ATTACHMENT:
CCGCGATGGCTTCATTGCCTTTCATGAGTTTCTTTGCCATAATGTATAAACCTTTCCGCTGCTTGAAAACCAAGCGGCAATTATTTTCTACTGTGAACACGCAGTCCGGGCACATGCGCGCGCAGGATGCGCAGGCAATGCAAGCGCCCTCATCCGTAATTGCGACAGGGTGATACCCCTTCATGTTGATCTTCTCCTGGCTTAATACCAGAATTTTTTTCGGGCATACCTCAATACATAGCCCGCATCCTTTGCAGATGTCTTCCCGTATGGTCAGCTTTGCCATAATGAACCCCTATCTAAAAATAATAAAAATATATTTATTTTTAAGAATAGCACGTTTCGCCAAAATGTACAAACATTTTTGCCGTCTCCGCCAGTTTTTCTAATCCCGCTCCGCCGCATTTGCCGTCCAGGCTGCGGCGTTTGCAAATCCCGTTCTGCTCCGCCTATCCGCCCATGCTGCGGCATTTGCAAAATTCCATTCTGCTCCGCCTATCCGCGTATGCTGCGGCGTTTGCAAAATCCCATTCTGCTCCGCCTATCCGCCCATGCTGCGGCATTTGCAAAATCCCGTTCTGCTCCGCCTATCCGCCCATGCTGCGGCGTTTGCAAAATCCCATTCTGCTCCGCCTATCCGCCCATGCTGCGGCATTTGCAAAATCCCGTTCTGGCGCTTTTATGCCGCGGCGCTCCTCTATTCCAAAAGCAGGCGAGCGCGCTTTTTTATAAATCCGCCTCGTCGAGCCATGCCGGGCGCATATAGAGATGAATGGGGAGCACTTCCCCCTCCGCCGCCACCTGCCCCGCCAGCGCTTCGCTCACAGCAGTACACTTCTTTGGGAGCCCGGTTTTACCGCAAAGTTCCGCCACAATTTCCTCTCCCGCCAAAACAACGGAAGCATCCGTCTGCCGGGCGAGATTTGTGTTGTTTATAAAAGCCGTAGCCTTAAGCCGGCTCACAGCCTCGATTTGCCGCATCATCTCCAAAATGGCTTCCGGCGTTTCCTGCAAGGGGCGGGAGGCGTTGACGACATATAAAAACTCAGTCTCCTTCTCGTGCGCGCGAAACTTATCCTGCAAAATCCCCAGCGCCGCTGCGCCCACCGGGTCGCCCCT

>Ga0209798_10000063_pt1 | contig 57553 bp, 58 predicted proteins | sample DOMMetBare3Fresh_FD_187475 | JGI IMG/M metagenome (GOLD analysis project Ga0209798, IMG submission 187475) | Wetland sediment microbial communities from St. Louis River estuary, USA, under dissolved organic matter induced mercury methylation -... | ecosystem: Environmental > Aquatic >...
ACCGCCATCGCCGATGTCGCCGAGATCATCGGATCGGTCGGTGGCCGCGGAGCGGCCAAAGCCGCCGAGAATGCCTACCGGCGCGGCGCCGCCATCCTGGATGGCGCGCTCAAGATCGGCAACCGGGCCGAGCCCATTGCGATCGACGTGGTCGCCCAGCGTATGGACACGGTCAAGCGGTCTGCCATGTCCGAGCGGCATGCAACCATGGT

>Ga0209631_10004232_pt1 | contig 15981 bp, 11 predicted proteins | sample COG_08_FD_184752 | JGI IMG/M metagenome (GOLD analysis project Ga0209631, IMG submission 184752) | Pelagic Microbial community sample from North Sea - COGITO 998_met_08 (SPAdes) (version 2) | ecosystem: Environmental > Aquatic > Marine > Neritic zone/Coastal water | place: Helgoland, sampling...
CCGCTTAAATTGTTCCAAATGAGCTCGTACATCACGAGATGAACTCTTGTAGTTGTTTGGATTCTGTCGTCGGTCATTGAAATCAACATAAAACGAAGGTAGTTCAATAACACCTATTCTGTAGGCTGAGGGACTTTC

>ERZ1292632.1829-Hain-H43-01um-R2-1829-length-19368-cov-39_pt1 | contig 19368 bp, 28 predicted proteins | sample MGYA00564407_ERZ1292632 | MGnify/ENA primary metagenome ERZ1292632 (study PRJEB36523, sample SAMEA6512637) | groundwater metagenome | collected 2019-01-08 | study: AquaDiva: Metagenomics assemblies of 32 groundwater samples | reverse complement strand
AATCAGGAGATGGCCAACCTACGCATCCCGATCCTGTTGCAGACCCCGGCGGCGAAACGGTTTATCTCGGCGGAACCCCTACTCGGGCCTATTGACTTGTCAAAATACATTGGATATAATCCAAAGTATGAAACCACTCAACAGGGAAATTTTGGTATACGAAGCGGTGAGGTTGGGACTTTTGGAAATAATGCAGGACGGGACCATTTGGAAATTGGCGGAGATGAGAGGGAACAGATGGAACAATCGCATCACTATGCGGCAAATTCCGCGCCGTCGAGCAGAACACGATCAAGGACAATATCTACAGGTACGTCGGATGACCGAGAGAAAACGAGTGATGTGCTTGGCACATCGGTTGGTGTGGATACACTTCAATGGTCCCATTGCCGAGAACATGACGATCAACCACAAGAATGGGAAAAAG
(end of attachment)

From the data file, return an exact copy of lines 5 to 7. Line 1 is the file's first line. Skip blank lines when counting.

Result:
CCGCTTAAATTGTTCCAAATGAGCTCGTACATCACGAGATGAACTCTTGTAGTTGTTTGGATTCTGTCGTCGGTCATTGAAATCAACATAAAACGAAGGTAGTTCAATAACACCTATTCTGTAGGCTGAGGGACTTTC

>ERZ1292632.1829-Hain-H43-01um-R2-1829-length-19368-cov-39_pt1 | contig 19368 bp, 28 predicted proteins | sample MGYA00564407_ERZ1292632 | MGnify/ENA primary metagenome ERZ1292632 (study PRJEB36523, sample SAMEA6512637) | groundwater metagenome | collected 2019-01-08 | study: AquaDiva: Metagenomics assemblies of 32 groundwater samples | reverse complement strand
AATCAGGAGATGGCCAACCTACGCATCCCGATCCTGTTGCAGACCCCGGCGGCGAAACGGTTTATCTCGGCGGAACCCCTACTCGGGCCTATTGACTTGTCAAAATACATTGGATATAATCCAAAGTATGAAACCACTCAACAGGGAAATTTTGGTATACGAAGCGGTGAGGTTGGGACTTTTGGAAATAATGCAGGACGGGACCATTTGGAAATTGGCGGAGATGAGAGGGAACAGATGGAACAATCGCATCACTATGCGGCAAATTCCGCGCCGTCGAGCAGAACACGATCAAGGACAATATCTACAGGTACGTCGGATGACCGAGAGAAAACGAGTGATGTGCTTGGCACATCGGTTGGTGTGGATACACTTCAATGGTCCCATTGCCGAGAACATGACGATCAACCACAAGAATGGGAAAAAG